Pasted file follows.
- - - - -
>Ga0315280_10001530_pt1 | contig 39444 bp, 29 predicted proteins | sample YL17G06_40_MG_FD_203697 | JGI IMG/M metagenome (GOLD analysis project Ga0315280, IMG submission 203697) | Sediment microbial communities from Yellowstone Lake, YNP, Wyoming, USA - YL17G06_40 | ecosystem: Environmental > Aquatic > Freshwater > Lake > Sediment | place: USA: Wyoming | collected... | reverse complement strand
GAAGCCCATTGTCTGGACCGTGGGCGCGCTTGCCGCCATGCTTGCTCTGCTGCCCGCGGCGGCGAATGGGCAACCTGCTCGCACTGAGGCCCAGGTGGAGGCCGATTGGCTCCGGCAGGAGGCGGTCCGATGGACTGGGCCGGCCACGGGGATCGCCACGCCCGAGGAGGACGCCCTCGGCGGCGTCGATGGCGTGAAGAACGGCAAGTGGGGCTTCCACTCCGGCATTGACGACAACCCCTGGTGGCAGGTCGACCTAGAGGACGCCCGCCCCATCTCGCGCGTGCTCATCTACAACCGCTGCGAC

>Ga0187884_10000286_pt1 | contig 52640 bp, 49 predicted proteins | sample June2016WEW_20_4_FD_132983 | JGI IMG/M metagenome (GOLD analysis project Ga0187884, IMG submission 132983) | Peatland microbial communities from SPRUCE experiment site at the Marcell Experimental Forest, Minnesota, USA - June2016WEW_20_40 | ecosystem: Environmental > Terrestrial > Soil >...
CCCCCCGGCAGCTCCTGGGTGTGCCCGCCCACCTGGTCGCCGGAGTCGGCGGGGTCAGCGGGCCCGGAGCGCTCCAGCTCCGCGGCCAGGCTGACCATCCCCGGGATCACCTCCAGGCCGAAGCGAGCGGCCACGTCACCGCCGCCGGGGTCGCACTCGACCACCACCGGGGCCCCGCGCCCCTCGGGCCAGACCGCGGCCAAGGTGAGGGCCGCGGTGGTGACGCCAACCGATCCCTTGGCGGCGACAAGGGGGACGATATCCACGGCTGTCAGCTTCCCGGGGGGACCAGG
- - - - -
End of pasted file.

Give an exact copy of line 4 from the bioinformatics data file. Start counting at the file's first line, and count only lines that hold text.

CCCCCCGGCAGCTCCTGGGTGTGCCCGCCCACCTGGTCGCCGGAGTCGGCGGGGTCAGCGGGCCCGGAGCGCTCCAGCTCCGCGGCCAGGCTGACCATCCCCGGGATCACCTCCAGGCCGAAGCGAGCGGCCACGTCACCGCCGCCGGGGTCGCACTCGACCACCACCGGGGCCCCGCGCCCCTCGGGCCAGACCGCGGCCAAGGTGAGGGCCGCGGTGGTGACGCCAACCGATCCCTTGGCGGCGACAAGGGGGACGATATCCACGGCTGTCAGCTTCCCGGGGGGACCAGG